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Volume 11, issue 6 | Copyright
The Cryosphere, 11, 2595-2609, 2017
https://doi.org/10.5194/tc-11-2595-2017
© Author(s) 2017. This work is distributed under
the Creative Commons Attribution 3.0 License.

Research article 15 Nov 2017

Research article | 15 Nov 2017

Basin-scale heterogeneity in Antarctic precipitation and its impact on surface mass variability

Jeremy Fyke1, Jan T. M. Lenaerts2,3, and Hailong Wang4 Jeremy Fyke et al.
  • 1Los Alamos National Laboratory, Los Alamos, New Mexico, USA
  • 2Department of Atmospheric and Oceanic Sciences, University of Colorado, Boulder, Colorado, USA
  • 3Institute for Marine and Atmospheric Research, Utrecht University, Utrecht, the Netherlands
  • 4Pacific Northwest National Laboratory, Richland, Washington, USA

Abstract. Annually averaged precipitation in the form of snow, the dominant term of the Antarctic Ice Sheet surface mass balance, displays large spatial and temporal variability. Here we present an analysis of spatial patterns of regional Antarctic precipitation variability and their impact on integrated Antarctic surface mass balance variability simulated as part of a preindustrial 1800-year global, fully coupled Community Earth System Model simulation. Correlation and composite analyses based on this output allow for a robust exploration of Antarctic precipitation variability. We identify statistically significant relationships between precipitation patterns across Antarctica that are corroborated by climate reanalyses, regional modeling and ice core records. These patterns are driven by variability in large-scale atmospheric moisture transport, which itself is characterized by decadal- to centennial-scale oscillations around the long-term mean. We suggest that this heterogeneity in Antarctic precipitation variability has a dampening effect on overall Antarctic surface mass balance variability, with implications for regulation of Antarctic-sourced sea level variability, detection of an emergent anthropogenic signal in Antarctic mass trends and identification of Antarctic mass loss accelerations.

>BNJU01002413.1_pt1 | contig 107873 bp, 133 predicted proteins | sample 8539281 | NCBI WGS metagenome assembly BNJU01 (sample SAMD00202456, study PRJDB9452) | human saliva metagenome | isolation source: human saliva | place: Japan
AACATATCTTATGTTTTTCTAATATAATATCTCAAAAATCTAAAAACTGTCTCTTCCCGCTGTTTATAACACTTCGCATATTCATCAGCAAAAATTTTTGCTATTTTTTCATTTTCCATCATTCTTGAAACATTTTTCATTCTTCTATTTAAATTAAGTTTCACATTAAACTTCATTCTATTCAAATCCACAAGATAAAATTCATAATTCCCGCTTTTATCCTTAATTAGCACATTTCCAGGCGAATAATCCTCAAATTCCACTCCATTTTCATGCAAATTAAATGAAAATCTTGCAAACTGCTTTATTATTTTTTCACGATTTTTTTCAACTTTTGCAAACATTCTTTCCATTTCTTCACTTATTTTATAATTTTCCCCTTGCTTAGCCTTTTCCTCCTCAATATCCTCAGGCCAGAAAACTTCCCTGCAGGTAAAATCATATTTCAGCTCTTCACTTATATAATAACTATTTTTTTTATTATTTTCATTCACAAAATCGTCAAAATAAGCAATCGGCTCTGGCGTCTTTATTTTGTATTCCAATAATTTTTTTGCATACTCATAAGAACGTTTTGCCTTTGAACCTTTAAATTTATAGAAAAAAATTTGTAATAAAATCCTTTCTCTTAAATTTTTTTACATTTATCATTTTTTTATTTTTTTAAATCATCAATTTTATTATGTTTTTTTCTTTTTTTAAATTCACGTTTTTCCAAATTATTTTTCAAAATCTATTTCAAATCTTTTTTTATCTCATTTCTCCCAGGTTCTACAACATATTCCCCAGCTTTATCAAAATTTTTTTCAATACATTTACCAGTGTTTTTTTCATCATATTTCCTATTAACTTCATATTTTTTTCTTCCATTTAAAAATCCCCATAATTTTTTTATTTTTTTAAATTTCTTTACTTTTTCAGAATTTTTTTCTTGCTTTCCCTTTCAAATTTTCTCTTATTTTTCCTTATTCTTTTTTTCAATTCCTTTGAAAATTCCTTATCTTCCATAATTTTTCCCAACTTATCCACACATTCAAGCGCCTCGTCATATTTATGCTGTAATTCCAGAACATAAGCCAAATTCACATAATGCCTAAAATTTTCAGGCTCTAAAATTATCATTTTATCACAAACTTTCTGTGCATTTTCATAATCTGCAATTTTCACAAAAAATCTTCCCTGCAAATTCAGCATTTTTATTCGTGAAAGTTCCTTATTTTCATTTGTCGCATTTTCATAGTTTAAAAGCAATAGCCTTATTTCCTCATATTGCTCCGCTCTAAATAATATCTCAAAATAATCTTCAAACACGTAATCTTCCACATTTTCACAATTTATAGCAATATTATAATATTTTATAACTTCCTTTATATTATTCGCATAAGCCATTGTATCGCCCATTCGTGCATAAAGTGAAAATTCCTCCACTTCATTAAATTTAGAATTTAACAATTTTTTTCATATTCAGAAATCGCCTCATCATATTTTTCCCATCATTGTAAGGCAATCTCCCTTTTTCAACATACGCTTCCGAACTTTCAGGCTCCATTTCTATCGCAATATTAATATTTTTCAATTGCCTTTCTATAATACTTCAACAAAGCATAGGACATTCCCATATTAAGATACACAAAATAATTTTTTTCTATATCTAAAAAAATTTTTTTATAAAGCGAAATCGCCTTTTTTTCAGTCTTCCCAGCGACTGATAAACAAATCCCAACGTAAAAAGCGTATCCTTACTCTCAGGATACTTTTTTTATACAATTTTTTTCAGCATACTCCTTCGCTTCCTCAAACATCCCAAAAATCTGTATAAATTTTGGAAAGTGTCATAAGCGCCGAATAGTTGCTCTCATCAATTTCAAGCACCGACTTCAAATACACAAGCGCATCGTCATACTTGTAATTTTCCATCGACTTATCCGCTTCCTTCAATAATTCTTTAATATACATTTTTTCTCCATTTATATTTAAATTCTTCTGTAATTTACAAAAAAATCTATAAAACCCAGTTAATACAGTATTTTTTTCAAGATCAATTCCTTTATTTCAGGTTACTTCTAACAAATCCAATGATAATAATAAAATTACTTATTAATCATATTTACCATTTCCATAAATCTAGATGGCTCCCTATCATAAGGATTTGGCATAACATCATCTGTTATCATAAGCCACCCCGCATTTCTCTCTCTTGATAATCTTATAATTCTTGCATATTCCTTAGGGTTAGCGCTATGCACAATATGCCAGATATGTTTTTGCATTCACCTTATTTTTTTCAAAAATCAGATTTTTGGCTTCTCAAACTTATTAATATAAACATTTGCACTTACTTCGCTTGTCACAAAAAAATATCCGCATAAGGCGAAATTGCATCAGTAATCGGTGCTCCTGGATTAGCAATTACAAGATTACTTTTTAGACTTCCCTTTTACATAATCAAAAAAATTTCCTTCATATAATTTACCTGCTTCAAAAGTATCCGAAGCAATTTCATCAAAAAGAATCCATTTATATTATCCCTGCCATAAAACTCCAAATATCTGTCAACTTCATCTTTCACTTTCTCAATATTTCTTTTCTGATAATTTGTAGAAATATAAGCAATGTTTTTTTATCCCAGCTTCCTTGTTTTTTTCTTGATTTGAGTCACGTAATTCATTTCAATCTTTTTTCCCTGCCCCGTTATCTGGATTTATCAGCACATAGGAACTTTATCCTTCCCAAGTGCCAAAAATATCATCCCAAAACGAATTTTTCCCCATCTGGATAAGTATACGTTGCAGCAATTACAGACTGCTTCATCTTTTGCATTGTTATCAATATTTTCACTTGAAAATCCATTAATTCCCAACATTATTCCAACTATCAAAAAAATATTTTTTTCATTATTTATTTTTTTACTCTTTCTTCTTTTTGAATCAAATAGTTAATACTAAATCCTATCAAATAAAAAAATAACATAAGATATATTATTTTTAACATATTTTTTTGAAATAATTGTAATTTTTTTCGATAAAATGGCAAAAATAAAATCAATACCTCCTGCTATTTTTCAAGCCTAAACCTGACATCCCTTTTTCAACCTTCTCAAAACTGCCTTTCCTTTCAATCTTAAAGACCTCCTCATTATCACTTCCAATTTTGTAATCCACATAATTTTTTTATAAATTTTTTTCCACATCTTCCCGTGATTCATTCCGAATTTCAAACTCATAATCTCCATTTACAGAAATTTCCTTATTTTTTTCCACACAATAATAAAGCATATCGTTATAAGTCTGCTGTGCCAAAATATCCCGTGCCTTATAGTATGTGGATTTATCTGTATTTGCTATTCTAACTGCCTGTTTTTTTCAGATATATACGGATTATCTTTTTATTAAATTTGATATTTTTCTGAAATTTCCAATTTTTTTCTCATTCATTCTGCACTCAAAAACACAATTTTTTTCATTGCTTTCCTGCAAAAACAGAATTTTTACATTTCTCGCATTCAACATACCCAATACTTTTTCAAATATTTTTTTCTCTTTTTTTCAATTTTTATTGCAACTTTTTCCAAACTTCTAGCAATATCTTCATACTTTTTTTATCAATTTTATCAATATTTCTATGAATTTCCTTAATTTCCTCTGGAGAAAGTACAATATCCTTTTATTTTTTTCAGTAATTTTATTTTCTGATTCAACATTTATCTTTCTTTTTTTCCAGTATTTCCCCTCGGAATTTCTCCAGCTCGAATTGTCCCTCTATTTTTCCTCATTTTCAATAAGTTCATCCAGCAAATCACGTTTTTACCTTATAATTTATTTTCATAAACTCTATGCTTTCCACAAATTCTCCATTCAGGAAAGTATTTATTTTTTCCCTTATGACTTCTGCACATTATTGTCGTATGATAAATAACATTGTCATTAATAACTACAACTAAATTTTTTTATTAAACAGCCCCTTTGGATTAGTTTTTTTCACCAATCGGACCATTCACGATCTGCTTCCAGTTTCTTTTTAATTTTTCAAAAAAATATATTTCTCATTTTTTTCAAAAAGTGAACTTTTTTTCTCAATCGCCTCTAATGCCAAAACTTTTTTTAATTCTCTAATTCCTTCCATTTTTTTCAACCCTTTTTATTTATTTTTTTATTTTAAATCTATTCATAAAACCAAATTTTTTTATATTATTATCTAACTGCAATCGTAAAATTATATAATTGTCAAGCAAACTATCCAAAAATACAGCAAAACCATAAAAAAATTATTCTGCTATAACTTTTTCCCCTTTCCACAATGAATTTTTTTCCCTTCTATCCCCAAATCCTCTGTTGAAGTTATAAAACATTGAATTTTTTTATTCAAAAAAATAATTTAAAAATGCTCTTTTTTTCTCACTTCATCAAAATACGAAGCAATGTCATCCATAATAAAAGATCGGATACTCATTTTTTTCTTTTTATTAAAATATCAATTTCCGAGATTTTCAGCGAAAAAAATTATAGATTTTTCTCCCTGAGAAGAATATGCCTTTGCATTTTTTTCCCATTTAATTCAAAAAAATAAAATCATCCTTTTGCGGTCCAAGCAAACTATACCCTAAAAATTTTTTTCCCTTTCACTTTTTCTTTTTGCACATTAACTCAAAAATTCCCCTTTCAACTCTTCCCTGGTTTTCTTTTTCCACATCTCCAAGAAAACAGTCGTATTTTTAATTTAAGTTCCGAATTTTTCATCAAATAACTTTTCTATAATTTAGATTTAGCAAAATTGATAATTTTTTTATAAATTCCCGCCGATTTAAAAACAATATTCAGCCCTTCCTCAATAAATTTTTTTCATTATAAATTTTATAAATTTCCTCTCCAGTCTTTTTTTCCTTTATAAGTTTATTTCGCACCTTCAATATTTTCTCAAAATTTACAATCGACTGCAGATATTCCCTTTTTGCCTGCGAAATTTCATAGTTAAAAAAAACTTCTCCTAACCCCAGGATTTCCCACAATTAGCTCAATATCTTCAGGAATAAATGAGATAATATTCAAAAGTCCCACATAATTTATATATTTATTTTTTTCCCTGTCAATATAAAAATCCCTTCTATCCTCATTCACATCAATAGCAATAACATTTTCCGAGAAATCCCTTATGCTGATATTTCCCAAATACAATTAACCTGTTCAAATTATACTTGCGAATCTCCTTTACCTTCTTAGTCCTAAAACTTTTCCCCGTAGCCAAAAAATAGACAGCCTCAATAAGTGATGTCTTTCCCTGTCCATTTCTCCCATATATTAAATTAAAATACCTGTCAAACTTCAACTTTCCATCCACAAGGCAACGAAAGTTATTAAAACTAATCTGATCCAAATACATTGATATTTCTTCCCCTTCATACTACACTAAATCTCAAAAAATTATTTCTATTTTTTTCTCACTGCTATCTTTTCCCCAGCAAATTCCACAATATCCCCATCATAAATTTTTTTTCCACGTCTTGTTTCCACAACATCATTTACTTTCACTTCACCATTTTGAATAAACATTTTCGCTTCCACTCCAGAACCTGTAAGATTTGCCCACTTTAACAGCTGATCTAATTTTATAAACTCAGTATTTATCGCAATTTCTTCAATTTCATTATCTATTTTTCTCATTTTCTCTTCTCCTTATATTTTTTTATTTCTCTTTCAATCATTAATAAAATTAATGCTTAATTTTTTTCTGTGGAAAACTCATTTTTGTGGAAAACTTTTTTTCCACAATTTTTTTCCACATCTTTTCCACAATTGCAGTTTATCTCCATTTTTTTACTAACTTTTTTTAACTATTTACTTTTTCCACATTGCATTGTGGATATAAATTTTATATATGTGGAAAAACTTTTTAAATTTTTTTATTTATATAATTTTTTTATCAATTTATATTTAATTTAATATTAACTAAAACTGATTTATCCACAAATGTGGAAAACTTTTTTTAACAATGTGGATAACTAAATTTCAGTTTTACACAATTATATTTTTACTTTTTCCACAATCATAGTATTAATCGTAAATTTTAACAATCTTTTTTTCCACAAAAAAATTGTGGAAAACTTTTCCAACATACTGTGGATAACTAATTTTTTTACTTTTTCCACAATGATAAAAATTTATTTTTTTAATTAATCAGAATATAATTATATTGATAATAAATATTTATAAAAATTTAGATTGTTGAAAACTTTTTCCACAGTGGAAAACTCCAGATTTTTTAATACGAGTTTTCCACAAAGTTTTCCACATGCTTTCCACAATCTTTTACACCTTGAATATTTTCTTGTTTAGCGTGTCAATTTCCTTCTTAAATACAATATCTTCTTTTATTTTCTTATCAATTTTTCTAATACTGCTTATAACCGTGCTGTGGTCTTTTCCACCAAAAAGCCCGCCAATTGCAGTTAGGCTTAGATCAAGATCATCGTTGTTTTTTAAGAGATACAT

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In this CESM modeling study, we uncover regional relationships in snowfall across Antarctica that are corroborated by regional modeling and ice core records. These relationships are driven by variability in large-scale atmospheric moisture transport and dampen overall Antarctic snowfall variability, with implications for Antarctic-sourced sea level variability and detection of an emergent anthropogenic signal in Antarctic mass trends.
In this CESM modeling study, we uncover regional relationships in snowfall across Antarctica...
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